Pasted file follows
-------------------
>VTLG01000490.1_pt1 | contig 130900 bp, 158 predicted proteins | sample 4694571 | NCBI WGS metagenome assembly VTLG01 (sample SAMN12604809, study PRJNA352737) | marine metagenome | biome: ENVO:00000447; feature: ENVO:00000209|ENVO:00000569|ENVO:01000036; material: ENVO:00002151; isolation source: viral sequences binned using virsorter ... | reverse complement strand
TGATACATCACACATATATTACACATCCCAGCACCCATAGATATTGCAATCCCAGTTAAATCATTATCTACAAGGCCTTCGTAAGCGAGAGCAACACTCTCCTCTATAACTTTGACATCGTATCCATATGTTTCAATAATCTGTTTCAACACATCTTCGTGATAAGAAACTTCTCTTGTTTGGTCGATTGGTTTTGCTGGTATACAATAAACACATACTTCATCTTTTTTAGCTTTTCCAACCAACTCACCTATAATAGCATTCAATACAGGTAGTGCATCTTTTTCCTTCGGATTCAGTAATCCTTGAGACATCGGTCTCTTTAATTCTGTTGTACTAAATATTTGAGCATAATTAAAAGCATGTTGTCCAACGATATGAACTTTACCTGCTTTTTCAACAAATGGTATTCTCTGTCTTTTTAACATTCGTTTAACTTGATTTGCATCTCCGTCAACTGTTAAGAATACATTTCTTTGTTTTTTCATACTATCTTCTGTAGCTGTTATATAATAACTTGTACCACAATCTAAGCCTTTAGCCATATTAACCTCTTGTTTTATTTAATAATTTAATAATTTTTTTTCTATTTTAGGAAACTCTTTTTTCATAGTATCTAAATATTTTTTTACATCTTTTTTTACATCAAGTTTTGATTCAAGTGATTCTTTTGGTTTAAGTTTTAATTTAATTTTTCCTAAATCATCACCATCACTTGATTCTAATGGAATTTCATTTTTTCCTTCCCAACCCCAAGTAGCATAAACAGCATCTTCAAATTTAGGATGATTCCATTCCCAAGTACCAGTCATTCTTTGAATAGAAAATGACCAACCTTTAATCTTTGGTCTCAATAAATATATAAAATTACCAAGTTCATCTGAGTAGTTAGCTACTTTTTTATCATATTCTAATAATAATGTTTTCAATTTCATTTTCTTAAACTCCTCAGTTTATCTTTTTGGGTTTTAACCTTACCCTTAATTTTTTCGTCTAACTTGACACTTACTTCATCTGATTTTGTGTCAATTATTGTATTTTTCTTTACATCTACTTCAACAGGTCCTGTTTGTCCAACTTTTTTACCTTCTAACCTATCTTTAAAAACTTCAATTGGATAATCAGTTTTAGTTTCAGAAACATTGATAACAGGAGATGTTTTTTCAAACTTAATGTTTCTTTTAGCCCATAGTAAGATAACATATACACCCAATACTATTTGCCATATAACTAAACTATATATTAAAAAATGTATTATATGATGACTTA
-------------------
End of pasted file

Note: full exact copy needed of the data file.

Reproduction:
>VTLG01000490.1_pt1 | contig 130900 bp, 158 predicted proteins | sample 4694571 | NCBI WGS metagenome assembly VTLG01 (sample SAMN12604809, study PRJNA352737) | marine metagenome | biome: ENVO:00000447; feature: ENVO:00000209|ENVO:00000569|ENVO:01000036; material: ENVO:00002151; isolation source: viral sequences binned using virsorter ... | reverse complement strand
TGATACATCACACATATATTACACATCCCAGCACCCATAGATATTGCAATCCCAGTTAAATCATTATCTACAAGGCCTTCGTAAGCGAGAGCAACACTCTCCTCTATAACTTTGACATCGTATCCATATGTTTCAATAATCTGTTTCAACACATCTTCGTGATAAGAAACTTCTCTTGTTTGGTCGATTGGTTTTGCTGGTATACAATAAACACATACTTCATCTTTTTTAGCTTTTCCAACCAACTCACCTATAATAGCATTCAATACAGGTAGTGCATCTTTTTCCTTCGGATTCAGTAATCCTTGAGACATCGGTCTCTTTAATTCTGTTGTACTAAATATTTGAGCATAATTAAAAGCATGTTGTCCAACGATATGAACTTTACCTGCTTTTTCAACAAATGGTATTCTCTGTCTTTTTAACATTCGTTTAACTTGATTTGCATCTCCGTCAACTGTTAAGAATACATTTCTTTGTTTTTTCATACTATCTTCTGTAGCTGTTATATAATAACTTGTACCACAATCTAAGCCTTTAGCCATATTAACCTCTTGTTTTATTTAATAATTTAATAATTTTTTTTCTATTTTAGGAAACTCTTTTTTCATAGTATCTAAATATTTTTTTACATCTTTTTTTACATCAAGTTTTGATTCAAGTGATTCTTTTGGTTTAAGTTTTAATTTAATTTTTCCTAAATCATCACCATCACTTGATTCTAATGGAATTTCATTTTTTCCTTCCCAACCCCAAGTAGCATAAACAGCATCTTCAAATTTAGGATGATTCCATTCCCAAGTACCAGTCATTCTTTGAATAGAAAATGACCAACCTTTAATCTTTGGTCTCAATAAATATATAAAATTACCAAGTTCATCTGAGTAGTTAGCTACTTTTTTATCATATTCTAATAATAATGTTTTCAATTTCATTTTCTTAAACTCCTCAGTTTATCTTTTTGGGTTTTAACCTTACCCTTAATTTTTTCGTCTAACTTGACACTTACTTCATCTGATTTTGTGTCAATTATTGTATTTTTCTTTACATCTACTTCAACAGGTCCTGTTTGTCCAACTTTTTTACCTTCTAACCTATCTTTAAAAACTTCAATTGGATAATCAGTTTTAGTTTCAGAAACATTGATAACAGGAGATGTTTTTTCAAACTTAATGTTTCTTTTAGCCCATAGTAAGATAACATATACACCCAATACTATTTGCCATATAACTAAACTATATATTAAAAAATGTATTATATGATGACTTA